Event Title

Alternatives to the Causes, Cures, and Reasonings of the Black Death in Europe, Compared to Medieval Religions’ Official Positions

Poster Number

008

Faculty Mentor

Gregory D. Bell, Ph.D.

College

College of Arts and Sciences

Department

History

Location

Rutledge

Start Date

20-4-2018 12:00 PM

End Date

20-4-2018 2:00 PM

Description

Several accomplished authors including George Decaux, Phillip Zeigler, Johannes Nohl, and later, Ole Benedictow, attempted to compile all the information about the Black Death and its later recurrences into one complete source. Until Benedictow, most attempts failed to completely understand how the Plague affected Europe. Some authors only focused on the Plague in England or France, or only on the consequences of the Plague. Even after Benedictow’s valued contributions, there still is no single volume that accurately covers the entire spectrum of believed causes. The Black Death is the deadliest pandemic in the history of Western Civilization; although its consequences have been adequately discussed, a compilation of all the Plague’s attributed, accepted, erroneous, or dismissed causes has not. This research fills that niche by showing what people living then (1348-1800) theorized about why this catastrophe occurred and continued to occur. This work seeks to categorize, survey, and create a compilation of all the Emic perspectives (perspectives concerning the Plague, by those who experienced the Plague) through the interpretation of primary and secondary source materials regarding the alternative causes, cures, or reasons behind why the Black Death occurred. This research is divided into themes, including pagan perspectives; medical perspectives; persecutions; and alternative, secular, or radical perspectives It also contrasts the major medieval religions’ official positions concerning where the Plague came from; why Christians and other religious people were suffering; how to combat (exercise demons) and prevent the Plague (prayer); whether God was causing the Plague and, if so, how to gain favor.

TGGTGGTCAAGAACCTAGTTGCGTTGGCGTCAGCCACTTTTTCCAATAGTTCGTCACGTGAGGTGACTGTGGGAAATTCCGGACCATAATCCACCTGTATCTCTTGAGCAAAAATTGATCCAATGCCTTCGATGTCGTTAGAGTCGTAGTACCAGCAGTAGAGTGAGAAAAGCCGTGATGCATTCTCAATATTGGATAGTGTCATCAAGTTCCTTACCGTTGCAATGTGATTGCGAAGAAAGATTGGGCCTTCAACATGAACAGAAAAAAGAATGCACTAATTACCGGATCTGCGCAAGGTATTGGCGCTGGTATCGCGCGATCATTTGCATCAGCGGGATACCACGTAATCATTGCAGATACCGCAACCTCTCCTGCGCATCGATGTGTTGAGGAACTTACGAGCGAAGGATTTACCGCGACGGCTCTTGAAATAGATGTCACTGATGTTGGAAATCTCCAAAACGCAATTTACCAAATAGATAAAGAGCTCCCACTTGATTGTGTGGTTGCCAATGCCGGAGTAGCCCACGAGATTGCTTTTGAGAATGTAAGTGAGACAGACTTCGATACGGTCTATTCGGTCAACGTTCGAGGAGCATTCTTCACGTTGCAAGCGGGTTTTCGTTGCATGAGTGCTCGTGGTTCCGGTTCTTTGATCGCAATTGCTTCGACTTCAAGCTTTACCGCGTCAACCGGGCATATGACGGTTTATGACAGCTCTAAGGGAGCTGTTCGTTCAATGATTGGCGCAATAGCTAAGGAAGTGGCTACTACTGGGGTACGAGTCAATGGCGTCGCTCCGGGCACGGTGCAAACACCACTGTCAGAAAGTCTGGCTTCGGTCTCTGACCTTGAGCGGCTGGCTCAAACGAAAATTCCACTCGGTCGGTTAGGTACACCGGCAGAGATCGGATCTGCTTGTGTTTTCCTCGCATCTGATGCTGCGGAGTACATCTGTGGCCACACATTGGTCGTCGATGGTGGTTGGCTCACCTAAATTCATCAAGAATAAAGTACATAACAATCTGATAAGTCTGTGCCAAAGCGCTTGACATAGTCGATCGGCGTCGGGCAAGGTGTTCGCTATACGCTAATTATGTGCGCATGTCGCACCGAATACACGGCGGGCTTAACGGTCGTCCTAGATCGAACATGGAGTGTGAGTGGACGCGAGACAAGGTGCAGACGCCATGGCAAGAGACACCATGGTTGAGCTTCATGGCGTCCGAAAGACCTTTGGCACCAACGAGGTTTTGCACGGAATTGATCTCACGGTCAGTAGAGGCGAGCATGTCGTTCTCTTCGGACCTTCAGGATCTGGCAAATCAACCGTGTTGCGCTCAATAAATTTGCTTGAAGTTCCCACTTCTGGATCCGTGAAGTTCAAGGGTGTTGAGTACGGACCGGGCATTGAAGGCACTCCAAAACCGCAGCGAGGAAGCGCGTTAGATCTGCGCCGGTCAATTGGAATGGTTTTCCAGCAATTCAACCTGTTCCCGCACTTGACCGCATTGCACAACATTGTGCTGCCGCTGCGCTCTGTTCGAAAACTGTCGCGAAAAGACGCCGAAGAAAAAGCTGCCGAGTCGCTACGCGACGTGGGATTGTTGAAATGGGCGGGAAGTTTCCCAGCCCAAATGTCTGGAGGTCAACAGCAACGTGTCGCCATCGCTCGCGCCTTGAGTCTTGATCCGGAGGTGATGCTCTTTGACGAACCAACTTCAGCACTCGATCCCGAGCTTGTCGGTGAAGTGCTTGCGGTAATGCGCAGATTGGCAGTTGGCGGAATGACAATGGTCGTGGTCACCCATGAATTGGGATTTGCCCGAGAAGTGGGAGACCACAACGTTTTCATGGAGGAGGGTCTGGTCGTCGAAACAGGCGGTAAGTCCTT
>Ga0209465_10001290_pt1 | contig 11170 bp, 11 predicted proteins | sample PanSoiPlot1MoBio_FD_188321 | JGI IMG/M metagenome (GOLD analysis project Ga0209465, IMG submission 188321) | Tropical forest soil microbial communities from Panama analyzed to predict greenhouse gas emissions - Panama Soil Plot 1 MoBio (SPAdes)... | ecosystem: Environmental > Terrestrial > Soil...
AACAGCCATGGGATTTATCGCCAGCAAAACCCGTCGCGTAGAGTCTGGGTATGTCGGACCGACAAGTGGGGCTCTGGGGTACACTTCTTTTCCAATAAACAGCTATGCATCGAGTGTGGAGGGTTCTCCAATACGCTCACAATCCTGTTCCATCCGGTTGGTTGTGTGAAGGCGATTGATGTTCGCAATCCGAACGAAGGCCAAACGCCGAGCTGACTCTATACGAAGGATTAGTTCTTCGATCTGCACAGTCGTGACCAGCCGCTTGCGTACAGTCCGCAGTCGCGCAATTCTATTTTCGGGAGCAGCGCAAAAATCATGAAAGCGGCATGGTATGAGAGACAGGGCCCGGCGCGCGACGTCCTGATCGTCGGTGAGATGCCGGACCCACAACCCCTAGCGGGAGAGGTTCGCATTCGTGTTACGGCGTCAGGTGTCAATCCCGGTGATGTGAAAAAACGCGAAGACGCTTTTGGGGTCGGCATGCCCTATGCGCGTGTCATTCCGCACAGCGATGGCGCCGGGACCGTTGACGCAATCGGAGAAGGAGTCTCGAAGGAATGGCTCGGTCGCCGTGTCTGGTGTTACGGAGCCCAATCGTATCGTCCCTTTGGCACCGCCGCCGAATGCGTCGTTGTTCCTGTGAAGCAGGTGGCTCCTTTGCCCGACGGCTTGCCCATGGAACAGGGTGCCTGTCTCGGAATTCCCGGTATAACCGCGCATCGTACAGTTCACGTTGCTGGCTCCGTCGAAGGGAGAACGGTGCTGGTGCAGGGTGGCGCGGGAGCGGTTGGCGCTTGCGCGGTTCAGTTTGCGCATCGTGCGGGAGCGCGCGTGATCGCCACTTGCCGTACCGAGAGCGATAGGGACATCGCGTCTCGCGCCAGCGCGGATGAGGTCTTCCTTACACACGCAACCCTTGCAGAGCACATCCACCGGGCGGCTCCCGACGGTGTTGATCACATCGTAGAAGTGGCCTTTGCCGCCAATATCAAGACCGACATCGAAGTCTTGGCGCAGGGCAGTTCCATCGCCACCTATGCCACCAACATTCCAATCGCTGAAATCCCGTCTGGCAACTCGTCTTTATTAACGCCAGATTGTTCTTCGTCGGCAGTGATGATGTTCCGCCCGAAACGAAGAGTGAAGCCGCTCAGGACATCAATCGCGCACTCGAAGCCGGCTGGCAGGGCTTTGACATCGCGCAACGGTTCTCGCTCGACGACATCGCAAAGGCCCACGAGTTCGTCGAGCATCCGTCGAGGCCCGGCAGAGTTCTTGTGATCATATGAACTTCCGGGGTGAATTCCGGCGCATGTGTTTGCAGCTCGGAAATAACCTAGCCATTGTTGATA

Course Assignment

HIST 550 – Bell

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Alternatives to the Causes, Cures, and Reasonings of the Black Death in Europe, Compared to Medieval Religions’ Official Positions

Rutledge

Several accomplished authors including George Decaux, Phillip Zeigler, Johannes Nohl, and later, Ole Benedictow, attempted to compile all the information about the Black Death and its later recurrences into one complete source. Until Benedictow, most attempts failed to completely understand how the Plague affected Europe. Some authors only focused on the Plague in England or France, or only on the consequences of the Plague. Even after Benedictow’s valued contributions, there still is no single volume that accurately covers the entire spectrum of believed causes. The Black Death is the deadliest pandemic in the history of Western Civilization; although its consequences have been adequately discussed, a compilation of all the Plague’s attributed, accepted, erroneous, or dismissed causes has not. This research fills that niche by showing what people living then (1348-1800) theorized about why this catastrophe occurred and continued to occur. This work seeks to categorize, survey, and create a compilation of all the Emic perspectives (perspectives concerning the Plague, by those who experienced the Plague) through the interpretation of primary and secondary source materials regarding the alternative causes, cures, or reasons behind why the Black Death occurred. This research is divided into themes, including pagan perspectives; medical perspectives; persecutions; and alternative, secular, or radical perspectives It also contrasts the major medieval religions’ official positions concerning where the Plague came from; why Christians and other religious people were suffering; how to combat (exercise demons) and prevent the Plague (prayer); whether God was causing the Plague and, if so, how to gain favor.